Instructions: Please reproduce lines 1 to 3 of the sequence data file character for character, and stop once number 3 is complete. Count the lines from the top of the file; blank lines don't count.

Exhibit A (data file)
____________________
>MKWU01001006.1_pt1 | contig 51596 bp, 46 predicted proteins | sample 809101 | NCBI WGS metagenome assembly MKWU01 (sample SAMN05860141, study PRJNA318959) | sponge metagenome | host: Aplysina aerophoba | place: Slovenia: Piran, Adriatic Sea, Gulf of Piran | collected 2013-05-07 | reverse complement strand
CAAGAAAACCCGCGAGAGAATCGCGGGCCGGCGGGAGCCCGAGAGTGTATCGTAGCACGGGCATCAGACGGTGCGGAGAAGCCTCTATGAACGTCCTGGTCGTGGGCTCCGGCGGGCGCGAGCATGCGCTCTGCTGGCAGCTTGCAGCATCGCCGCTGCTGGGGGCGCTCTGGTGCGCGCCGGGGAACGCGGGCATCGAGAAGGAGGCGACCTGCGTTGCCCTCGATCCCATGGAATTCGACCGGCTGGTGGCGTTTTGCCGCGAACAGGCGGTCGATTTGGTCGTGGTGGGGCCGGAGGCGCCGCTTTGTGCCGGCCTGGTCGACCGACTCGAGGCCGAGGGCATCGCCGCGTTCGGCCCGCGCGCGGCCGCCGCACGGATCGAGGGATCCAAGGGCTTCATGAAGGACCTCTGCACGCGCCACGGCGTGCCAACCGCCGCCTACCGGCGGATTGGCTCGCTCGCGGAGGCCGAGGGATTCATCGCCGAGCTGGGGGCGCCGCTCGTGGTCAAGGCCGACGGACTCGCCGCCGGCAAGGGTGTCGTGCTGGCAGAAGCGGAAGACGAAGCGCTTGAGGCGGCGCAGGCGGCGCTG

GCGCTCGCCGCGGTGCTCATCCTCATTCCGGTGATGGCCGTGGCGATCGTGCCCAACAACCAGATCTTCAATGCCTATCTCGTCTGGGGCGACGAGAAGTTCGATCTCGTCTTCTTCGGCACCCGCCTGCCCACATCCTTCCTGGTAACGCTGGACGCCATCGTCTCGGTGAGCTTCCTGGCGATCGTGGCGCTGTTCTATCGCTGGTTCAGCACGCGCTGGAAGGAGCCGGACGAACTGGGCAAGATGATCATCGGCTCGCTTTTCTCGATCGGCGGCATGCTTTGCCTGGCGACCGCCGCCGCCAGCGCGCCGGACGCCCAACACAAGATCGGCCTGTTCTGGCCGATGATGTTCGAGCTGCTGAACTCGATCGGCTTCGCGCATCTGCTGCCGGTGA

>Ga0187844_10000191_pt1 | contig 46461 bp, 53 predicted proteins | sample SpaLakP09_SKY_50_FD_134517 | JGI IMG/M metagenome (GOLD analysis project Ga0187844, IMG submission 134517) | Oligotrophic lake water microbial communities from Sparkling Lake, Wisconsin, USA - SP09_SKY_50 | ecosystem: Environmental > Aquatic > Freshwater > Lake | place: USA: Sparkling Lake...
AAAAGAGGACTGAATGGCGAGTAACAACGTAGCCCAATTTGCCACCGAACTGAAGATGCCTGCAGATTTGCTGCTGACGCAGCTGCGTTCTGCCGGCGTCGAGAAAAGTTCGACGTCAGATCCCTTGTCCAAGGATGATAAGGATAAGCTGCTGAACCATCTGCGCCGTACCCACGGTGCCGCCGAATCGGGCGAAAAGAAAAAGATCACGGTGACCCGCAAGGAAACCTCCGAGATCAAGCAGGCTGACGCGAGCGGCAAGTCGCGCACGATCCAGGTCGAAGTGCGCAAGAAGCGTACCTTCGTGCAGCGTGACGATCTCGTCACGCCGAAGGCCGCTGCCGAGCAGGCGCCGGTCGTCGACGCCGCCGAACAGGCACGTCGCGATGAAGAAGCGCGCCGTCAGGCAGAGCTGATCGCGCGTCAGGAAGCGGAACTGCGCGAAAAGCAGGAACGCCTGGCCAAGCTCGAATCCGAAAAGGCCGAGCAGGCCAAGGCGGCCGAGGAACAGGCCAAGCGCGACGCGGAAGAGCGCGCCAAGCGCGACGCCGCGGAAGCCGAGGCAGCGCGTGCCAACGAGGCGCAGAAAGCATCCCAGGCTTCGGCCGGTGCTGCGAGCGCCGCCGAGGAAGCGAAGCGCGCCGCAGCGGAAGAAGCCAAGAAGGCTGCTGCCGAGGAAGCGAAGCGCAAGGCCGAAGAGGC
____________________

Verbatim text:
>MKWU01001006.1_pt1 | contig 51596 bp, 46 predicted proteins | sample 809101 | NCBI WGS metagenome assembly MKWU01 (sample SAMN05860141, study PRJNA318959) | sponge metagenome | host: Aplysina aerophoba | place: Slovenia: Piran, Adriatic Sea, Gulf of Piran | collected 2013-05-07 | reverse complement strand
CAAGAAAACCCGCGAGAGAATCGCGGGCCGGCGGGAGCCCGAGAGTGTATCGTAGCACGGGCATCAGACGGTGCGGAGAAGCCTCTATGAACGTCCTGGTCGTGGGCTCCGGCGGGCGCGAGCATGCGCTCTGCTGGCAGCTTGCAGCATCGCCGCTGCTGGGGGCGCTCTGGTGCGCGCCGGGGAACGCGGGCATCGAGAAGGAGGCGACCTGCGTTGCCCTCGATCCCATGGAATTCGACCGGCTGGTGGCGTTTTGCCGCGAACAGGCGGTCGATTTGGTCGTGGTGGGGCCGGAGGCGCCGCTTTGTGCCGGCCTGGTCGACCGACTCGAGGCCGAGGGCATCGCCGCGTTCGGCCCGCGCGCGGCCGCCGCACGGATCGAGGGATCCAAGGGCTTCATGAAGGACCTCTGCACGCGCCACGGCGTGCCAACCGCCGCCTACCGGCGGATTGGCTCGCTCGCGGAGGCCGAGGGATTCATCGCCGAGCTGGGGGCGCCGCTCGTGGTCAAGGCCGACGGACTCGCCGCCGGCAAGGGTGTCGTGCTGGCAGAAGCGGAAGACGAAGCGCTTGAGGCGGCGCAGGCGGCGCTG

GCGCTCGCCGCGGTGCTCATCCTCATTCCGGTGATGGCCGTGGCGATCGTGCCCAACAACCAGATCTTCAATGCCTATCTCGTCTGGGGCGACGAGAAGTTCGATCTCGTCTTCTTCGGCACCCGCCTGCCCACATCCTTCCTGGTAACGCTGGACGCCATCGTCTCGGTGAGCTTCCTGGCGATCGTGGCGCTGTTCTATCGCTGGTTCAGCACGCGCTGGAAGGAGCCGGACGAACTGGGCAAGATGATCATCGGCTCGCTTTTCTCGATCGGCGGCATGCTTTGCCTGGCGACCGCCGCCGCCAGCGCGCCGGACGCCCAACACAAGATCGGCCTGTTCTGGCCGATGATGTTCGAGCTGCTGAACTCGATCGGCTTCGCGCATCTGCTGCCGGTGA